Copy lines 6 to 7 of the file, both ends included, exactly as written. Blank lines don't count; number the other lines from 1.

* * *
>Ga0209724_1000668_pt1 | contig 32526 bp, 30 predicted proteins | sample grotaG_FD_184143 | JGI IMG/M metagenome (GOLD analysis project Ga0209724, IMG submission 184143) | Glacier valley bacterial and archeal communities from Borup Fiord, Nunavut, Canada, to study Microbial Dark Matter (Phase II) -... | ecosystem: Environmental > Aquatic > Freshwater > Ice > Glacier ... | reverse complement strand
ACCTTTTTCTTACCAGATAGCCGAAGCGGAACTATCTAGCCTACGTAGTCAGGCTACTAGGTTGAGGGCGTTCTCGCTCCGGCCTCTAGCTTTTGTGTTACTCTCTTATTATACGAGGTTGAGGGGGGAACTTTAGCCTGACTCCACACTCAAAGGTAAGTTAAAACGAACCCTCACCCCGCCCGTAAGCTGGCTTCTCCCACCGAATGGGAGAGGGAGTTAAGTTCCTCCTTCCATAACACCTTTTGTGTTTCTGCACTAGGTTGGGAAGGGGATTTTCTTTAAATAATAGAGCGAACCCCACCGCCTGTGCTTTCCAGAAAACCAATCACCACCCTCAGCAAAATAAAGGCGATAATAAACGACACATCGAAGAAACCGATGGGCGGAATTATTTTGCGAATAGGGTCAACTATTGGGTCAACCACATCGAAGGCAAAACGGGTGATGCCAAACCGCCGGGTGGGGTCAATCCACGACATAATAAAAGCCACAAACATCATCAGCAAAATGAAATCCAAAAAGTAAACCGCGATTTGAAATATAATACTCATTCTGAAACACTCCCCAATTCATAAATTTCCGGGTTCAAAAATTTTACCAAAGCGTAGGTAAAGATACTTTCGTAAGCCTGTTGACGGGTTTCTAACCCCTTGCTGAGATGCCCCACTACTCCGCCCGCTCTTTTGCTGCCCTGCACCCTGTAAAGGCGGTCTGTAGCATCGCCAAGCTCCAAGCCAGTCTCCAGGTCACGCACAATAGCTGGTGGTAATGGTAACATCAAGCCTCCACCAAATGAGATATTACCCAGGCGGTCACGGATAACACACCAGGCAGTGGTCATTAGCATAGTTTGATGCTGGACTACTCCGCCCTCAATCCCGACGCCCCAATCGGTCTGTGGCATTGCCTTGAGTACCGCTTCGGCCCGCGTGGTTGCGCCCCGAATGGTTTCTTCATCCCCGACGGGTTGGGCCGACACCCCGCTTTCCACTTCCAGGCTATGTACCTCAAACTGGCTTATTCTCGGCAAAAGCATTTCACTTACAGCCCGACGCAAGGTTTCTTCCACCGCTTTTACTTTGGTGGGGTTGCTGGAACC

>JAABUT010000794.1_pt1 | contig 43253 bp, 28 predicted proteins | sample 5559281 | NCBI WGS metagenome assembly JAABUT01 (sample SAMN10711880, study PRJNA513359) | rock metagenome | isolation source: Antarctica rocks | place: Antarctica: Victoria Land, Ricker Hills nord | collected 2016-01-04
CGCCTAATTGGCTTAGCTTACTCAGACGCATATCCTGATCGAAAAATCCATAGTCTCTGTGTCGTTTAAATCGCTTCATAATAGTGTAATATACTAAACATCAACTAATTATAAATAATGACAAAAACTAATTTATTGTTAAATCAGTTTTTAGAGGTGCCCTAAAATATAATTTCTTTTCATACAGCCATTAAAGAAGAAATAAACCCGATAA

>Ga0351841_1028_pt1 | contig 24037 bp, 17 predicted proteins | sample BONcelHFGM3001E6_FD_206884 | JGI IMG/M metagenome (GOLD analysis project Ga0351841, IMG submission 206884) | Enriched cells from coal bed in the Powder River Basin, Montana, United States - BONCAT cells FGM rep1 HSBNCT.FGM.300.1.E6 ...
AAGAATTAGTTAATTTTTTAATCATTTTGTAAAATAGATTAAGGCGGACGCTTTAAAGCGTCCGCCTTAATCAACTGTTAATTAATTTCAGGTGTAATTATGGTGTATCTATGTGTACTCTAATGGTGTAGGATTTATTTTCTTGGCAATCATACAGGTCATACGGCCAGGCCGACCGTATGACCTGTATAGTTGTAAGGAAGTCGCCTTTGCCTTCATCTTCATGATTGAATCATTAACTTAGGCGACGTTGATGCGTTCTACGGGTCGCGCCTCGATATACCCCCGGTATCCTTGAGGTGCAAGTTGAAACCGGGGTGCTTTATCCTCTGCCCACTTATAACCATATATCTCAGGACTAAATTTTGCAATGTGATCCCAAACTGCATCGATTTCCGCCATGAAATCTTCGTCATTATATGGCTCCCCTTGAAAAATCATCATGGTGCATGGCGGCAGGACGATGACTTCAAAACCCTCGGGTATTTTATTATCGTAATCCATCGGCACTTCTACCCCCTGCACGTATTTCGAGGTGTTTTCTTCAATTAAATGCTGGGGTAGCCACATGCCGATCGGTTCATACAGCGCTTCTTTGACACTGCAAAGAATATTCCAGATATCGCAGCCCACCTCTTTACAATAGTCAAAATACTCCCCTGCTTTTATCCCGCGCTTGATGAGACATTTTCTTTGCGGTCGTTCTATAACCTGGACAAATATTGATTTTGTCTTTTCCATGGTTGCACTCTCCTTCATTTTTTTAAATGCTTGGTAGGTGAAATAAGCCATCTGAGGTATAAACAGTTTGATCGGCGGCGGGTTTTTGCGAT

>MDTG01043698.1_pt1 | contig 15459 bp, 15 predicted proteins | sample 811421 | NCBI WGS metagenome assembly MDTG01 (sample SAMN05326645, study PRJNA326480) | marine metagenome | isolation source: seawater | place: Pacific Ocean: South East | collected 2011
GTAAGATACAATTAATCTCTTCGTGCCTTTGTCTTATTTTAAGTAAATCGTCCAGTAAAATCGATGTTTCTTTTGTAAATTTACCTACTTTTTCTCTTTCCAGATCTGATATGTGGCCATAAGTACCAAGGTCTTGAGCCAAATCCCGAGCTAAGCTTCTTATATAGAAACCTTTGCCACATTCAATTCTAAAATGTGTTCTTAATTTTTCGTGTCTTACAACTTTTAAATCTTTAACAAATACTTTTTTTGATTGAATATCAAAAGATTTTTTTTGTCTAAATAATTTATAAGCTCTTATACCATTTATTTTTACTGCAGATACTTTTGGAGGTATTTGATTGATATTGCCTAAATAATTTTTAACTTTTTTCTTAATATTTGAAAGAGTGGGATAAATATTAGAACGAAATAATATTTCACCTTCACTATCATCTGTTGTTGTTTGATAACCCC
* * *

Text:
AAGAATTAGTTAATTTTTTAATCATTTTGTAAAATAGATTAAGGCGGACGCTTTAAAGCGTCCGCCTTAATCAACTGTTAATTAATTTCAGGTGTAATTATGGTGTATCTATGTGTACTCTAATGGTGTAGGATTTATTTTCTTGGCAATCATACAGGTCATACGGCCAGGCCGACCGTATGACCTGTATAGTTGTAAGGAAGTCGCCTTTGCCTTCATCTTCATGATTGAATCATTAACTTAGGCGACGTTGATGCGTTCTACGGGTCGCGCCTCGATATACCCCCGGTATCCTTGAGGTGCAAGTTGAAACCGGGGTGCTTTATCCTCTGCCCACTTATAACCATATATCTCAGGACTAAATTTTGCAATGTGATCCCAAACTGCATCGATTTCCGCCATGAAATCTTCGTCATTATATGGCTCCCCTTGAAAAATCATCATGGTGCATGGCGGCAGGACGATGACTTCAAAACCCTCGGGTATTTTATTATCGTAATCCATCGGCACTTCTACCCCCTGCACGTATTTCGAGGTGTTTTCTTCAATTAAATGCTGGGGTAGCCACATGCCGATCGGTTCATACAGCGCTTCTTTGACACTGCAAAGAATATTCCAGATATCGCAGCCCACCTCTTTACAATAGTCAAAATACTCCCCTGCTTTTATCCCGCGCTTGATGAGACATTTTCTTTGCGGTCGTTCTATAACCTGGACAAATATTGATTTTGTCTTTTCCATGGTTGCACTCTCCTTCATTTTTTTAAATGCTTGGTAGGTGAAATAAGCCATCTGAGGTATAAACAGTTTGATCGGCGGCGGGTTTTTGCGAT

>MDTG01043698.1_pt1 | contig 15459 bp, 15 predicted proteins | sample 811421 | NCBI WGS metagenome assembly MDTG01 (sample SAMN05326645, study PRJNA326480) | marine metagenome | isolation source: seawater | place: Pacific Ocean: South East | collected 2011